As readers of this blog know I have been participating in Project 2,996, a tribute to the 2,996 innocent victims of 9/11, where bloggers eulogize each victim. Today, I am changing the rules a bit. I will not be writing a tribute to one of the victims who died that fateful day, but rather, a tribute to the first responders who have died in the last 18 years because of injuries they suffered while at ground zero. Please also view my previous tributes to Firefighter Thomas M. Butler, Capt. Daniel J. Brethel, Pamela Chu, Donald H. Gregory, Steven Harris Russin, Lt. Col. Jerry Don Dickerson Jr., Mary Lenz Wieman, Mark Francis Broderick, Capt. Patrick J, Brown, Hagay Shefi, Alison Marie Wildman, Daniel Thomas Afflitto, and Donna Bernaerts-Kearns, as they deserve to be remembered today too.
On 9/11, thousands of first responders rushed to the Twin Towers. As people were running out, they were running in. Many didn't make it out and are listed as one of the 2,996 innocent victims of that day. However, many of these first responders worked on the pile for the weeks and months to come. From the initial search and rescue efforts to fighting the fire that lasted for months to remove the debris and rubble from the pile, thousands of firefighters, policemen, and EMS worked days and nights in conditions that no one was prepared for. I remember the smell of that smoke. The smell lasted for months. It hung over lower Manhattan like a cloud. The smell even extended across the river and into Brooklyn and parts of New Jersey. Anyone who smelled it, who saw the smoke, knew, instinctively, that the air was not right. Something was wrong with the air that was being breathed by all of us.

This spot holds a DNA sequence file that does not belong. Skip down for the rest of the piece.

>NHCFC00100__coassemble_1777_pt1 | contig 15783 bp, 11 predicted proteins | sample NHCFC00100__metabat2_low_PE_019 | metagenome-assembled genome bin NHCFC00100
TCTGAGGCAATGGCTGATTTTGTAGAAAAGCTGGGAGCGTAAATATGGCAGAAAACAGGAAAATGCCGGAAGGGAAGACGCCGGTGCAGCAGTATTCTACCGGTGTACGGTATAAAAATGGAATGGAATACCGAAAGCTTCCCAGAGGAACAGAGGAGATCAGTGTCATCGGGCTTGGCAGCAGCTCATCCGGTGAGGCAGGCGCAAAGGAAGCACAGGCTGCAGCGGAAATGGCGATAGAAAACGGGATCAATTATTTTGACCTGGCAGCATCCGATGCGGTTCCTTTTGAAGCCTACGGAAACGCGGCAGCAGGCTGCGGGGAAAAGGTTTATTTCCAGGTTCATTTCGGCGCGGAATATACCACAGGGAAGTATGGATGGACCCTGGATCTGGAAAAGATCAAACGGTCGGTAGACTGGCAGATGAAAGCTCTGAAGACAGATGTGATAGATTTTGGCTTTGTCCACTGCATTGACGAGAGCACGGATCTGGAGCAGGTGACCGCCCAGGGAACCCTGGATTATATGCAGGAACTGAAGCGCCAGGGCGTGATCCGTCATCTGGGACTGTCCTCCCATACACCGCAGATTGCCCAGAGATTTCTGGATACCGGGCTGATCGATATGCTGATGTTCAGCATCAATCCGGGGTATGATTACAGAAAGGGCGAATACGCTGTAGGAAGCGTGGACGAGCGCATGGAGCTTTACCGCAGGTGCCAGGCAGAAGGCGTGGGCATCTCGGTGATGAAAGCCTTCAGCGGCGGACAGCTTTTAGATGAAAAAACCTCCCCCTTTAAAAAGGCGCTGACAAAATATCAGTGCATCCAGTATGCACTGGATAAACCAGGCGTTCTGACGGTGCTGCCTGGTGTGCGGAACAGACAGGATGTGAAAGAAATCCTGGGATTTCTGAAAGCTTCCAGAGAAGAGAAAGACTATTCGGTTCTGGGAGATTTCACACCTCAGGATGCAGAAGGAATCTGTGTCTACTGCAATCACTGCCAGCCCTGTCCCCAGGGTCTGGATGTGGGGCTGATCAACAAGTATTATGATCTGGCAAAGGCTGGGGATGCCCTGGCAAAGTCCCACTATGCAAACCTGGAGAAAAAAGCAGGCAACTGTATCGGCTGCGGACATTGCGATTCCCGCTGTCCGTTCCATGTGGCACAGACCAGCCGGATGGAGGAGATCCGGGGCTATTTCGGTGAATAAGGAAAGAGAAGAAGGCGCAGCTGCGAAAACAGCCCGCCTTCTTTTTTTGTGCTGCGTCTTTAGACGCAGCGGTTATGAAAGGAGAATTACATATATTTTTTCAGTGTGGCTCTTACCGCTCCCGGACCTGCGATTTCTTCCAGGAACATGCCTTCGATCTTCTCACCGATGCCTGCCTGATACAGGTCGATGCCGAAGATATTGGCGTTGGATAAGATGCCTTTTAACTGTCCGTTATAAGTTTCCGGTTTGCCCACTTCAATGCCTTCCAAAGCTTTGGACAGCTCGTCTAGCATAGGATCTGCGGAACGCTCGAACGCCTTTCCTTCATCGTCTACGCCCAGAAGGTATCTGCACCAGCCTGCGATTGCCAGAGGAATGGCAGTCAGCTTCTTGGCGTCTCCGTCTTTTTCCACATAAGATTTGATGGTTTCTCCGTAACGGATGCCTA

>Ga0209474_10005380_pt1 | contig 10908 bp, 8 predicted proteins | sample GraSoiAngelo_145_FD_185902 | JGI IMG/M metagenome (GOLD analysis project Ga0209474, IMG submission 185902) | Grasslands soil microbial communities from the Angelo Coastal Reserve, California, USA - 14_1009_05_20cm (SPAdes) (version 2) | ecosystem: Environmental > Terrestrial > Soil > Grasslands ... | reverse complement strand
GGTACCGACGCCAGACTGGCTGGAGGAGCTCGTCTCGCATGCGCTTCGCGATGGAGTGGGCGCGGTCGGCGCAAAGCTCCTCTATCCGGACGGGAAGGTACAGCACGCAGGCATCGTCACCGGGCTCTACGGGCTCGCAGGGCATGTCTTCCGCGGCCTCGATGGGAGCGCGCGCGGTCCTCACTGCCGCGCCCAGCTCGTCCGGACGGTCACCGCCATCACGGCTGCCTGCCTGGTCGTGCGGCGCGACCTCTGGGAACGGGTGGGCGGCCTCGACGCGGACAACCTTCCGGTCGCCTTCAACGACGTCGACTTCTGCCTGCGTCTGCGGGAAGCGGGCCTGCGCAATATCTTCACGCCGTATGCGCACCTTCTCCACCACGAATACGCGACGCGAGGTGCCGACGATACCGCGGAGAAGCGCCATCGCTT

In our society, we have a social contract with first responders. You risk your lives for us, and we are supposed to support you. Support you with giving you the best training, the best equipment, the best information. And if you fall in the line fo duty, we are supposed to take care of your family. On 9/11 and the days since, we have broken that contract with our first responders.
First, on 9/11 and the immediate days that followed, our first responders were not even provided proper equipment. I remember news reports that many of those fighting the fire, or searching the pile, or removing debris, did not have proper respiration equipment. They did not have proper equipment to keep them safe! While we may not have been prepared on that day, there was no excuse for that failure to last for several weeks.
Second, the government lied to them and to all of us! The government told us the air was safe. Christy Todd Whitman assured all of us that the air around the WTC was safe and not toxic. That has been proven false. I remember as the New York City Law Department was preparing to move back to our offices one block from the WTC, City and the Feds brought in experts to tell us how safe the air was to breathe. That there was nothing to worry about and there never was. More absolute lies.
Third, when these brave first responders got sick because of the work they did for us and because of the first two failures of our government, it took nearly 18 years for Congress to permanently pass a victims compensation fund so that we can in some way try to fulfill our obligations to them? Congress did it really take more than a decade of hearings, the harsh words of a comedian, and a parade of the dying to finally bring you to your senses? Shame on those like Rand Paul who voted to stop the passage of the Victims Compensation Fund. Such politics should never have been allowed to enter this discussion.
Recently, a memorial to the First Responders who have dies since 9/11 has been installed at the World Trade Center Memorial. The six granite slabs are known as the 9/11 Memorial Glade, are not inscribed with names, like the black granite that surrounds the Memorial pools because the victims that this memorial is paying tribute to is not set in stone. It is estimated that the number of first responders who will die because due to some illness related to 9/11 exposure will exceed the number of first responders who died on that day.
As a society, we must remember our social contract with our first responders. We cannot fail them like this and expect them to protect us when we need them.